Dr. Bill Atwood

Game of ‘chicken’

It has been 55 years since the world held its breath waiting and praying about what John F. Kennedy and Nikita Khrushchev were going to do. The Cuban Missile Crisis began on Oct. 16, 1962 and it wasn’t until Oct. 28 that we could all relax. During those scary days, the world wondered who would win the showdown between those two very powerful men.

I was 10 years of age but I remember watching television and hearing Walter Cronkite discussing the dangers of the crisis. The American intelligence agency had found the existence of Russian missiles on Cuba through photographs taken by our spy planes. President Kennedy demanded the removal of the missiles which were now only 90 miles away from the United States.

Khrushchev refused stating that the American government had nukes in Turkey close to the Soviet Union. Kennedy ordered a naval blockade of Cuba and the people of the world held their breath as Russian Naval vessels approached that blockade. My late friend, Karl Aube of Coarsegold participated in that blockade. Cronkite and the other news anchors were all asking the same questions. Would the Russians try to run the blockade? Would the American’s actually fire upon a Soviet Naval vessel? Would WWIII breakout?

There is a game in diplomacy of a similar nature to the child’s game of “Chicken.” Who will blink first? This game is played when nations seem at the brink of a conflict and “Blinksmanship” seems to replace “Brinksmanship.” He who blinks first loses.

Khrushchev was under pressure within his party of having to stand up to the American President. Kennedy was seen as weak on these issues having endured the Bay of Pigs disaster in April 1961. Khrushchev sent one letter with a solution and while Kennedy was contemplating that letter another letter came with much tougher demands.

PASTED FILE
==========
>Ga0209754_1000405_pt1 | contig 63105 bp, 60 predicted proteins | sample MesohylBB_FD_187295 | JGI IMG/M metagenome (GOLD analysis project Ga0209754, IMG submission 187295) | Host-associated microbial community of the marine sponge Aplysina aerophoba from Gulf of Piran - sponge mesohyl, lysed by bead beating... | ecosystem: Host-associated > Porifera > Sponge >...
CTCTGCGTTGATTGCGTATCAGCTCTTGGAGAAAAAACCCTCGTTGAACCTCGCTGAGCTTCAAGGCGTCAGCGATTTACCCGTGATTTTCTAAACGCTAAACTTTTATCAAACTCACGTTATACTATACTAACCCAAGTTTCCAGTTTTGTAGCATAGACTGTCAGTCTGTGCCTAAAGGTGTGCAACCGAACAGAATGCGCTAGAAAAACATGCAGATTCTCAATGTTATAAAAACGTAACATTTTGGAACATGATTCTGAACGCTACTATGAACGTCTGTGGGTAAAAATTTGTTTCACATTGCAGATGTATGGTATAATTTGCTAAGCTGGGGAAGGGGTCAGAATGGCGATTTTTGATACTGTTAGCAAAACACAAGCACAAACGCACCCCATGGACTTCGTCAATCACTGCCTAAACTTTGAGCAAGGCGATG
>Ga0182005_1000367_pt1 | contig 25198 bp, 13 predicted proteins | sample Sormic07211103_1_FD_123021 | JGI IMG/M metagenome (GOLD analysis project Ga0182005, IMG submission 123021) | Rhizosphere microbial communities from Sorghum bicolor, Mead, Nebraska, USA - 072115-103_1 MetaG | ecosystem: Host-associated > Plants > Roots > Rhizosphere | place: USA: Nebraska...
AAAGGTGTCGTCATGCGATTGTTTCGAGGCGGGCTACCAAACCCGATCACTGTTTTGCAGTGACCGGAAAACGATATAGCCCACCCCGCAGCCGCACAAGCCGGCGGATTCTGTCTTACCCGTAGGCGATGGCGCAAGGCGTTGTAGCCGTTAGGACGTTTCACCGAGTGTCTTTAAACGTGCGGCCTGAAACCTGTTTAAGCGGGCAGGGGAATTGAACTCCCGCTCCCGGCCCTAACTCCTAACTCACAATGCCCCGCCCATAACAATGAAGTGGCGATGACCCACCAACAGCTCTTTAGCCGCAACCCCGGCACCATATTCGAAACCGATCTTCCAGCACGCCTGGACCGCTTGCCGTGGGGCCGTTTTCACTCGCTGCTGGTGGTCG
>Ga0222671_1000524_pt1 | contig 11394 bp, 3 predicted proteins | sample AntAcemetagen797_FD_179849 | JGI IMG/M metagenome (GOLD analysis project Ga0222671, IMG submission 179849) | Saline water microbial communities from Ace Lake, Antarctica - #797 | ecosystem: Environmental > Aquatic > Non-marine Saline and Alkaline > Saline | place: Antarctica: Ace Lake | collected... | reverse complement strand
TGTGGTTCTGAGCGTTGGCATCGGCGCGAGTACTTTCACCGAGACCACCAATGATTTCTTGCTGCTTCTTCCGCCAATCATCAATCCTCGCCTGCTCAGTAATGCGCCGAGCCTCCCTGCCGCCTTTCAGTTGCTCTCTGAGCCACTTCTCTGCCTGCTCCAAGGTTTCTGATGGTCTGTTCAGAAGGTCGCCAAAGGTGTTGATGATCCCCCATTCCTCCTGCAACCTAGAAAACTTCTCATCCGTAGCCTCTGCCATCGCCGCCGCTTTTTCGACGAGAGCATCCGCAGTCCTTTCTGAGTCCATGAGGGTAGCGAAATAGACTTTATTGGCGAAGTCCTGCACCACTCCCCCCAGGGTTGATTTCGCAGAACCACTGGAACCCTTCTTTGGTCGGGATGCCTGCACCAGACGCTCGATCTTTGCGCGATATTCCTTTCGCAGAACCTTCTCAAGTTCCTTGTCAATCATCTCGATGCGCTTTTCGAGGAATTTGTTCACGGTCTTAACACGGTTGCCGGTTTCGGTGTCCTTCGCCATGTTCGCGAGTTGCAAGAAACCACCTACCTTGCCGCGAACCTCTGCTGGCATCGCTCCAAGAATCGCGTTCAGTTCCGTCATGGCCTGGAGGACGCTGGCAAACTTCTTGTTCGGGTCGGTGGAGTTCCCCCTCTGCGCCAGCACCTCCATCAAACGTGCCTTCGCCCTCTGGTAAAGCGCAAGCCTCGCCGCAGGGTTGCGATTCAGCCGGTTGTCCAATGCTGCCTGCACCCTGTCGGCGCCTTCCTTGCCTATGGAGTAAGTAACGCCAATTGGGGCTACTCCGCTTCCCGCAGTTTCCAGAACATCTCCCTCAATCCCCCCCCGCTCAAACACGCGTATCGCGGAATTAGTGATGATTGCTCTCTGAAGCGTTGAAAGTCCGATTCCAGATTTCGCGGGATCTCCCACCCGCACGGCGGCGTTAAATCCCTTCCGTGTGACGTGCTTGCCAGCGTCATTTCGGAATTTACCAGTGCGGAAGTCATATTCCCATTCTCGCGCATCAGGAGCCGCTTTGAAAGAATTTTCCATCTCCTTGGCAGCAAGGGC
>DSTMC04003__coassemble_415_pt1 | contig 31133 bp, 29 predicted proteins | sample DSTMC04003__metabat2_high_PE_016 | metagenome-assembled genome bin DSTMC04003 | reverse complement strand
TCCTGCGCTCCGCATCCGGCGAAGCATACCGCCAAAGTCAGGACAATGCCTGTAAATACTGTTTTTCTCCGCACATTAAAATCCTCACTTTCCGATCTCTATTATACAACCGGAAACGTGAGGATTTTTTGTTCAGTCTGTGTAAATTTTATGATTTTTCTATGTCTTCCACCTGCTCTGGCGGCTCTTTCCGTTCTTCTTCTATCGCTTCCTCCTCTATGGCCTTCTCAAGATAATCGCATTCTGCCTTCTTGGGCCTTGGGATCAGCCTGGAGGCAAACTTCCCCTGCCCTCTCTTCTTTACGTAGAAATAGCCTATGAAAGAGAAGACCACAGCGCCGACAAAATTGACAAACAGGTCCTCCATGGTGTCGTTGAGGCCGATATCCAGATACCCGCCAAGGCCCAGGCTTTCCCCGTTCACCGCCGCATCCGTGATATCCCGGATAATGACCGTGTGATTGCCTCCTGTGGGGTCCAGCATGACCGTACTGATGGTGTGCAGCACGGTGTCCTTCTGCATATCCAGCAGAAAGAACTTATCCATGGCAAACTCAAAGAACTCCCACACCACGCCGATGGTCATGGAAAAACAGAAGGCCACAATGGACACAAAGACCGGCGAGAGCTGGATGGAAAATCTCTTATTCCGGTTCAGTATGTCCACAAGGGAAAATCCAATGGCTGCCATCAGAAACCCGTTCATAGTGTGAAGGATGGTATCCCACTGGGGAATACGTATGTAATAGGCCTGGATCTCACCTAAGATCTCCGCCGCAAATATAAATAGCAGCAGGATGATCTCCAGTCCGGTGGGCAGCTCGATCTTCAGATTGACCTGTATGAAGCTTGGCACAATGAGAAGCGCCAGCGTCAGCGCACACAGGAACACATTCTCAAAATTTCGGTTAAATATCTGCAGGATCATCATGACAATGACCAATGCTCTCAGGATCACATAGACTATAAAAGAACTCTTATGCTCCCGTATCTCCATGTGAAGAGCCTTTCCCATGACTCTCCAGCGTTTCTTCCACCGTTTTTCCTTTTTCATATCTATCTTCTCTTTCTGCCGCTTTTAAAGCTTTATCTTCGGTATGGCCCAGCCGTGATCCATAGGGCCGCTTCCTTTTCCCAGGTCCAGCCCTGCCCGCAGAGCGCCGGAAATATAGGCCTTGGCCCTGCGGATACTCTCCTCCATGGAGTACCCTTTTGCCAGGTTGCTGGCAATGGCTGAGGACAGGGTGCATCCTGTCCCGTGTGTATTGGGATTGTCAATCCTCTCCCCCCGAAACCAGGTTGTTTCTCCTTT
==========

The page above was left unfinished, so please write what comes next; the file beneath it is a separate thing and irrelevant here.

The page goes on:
Bobby Kennedy, the Attorney General, suggested that they ignore the second letter and respond to the first one.

John Scalia of ABC News had a contact with a person in the Russian Embassy. Scalia met with that contact that then passed along some “back channel” information which Scalia then passed along to the Kennedy Administration. The American public had no idea of these back channel discussions.

Bobby Kennedy met with the Soviet Ambassador, Scalia was meeting with his contact, and Adali Stevenson was making his statements to the Security Counsel of the United Nations demanding answers from the Soviet Ambassador who said they we would have to wait for a response.

In the meantime the US sent a few U-2 planes over Cuba and the Soviets shot one down. Rudolf Anderson, Jr. became the only casualty of the missile crisis. When news of Anderson’s death hit on Oct. 27, people were ready to go to war. Kennedy and his team decided that a Russian soldier, probably without orders, decided to shoot at the U-2 and Kennedy wasn’t willing to go to war over a lucky shot.

Scalia’s contact got word to Khrushchev who suggested that it was as if two men were tugging on a rope with a knot in the middle and the knot tightens to a point where it can’t ever be loosened. If one drops his end the other is seen as the winner but if both men drop the rope at the same time then neither wins nor loses. Kennedy accepted that plan. Kennedy could not give up the missiles in Turkey because he would look weak and Khrushchev accepted Kennedy’s word through the back channels. The missiles in Turkey were removed six months later.

There’s hope with North Korea.

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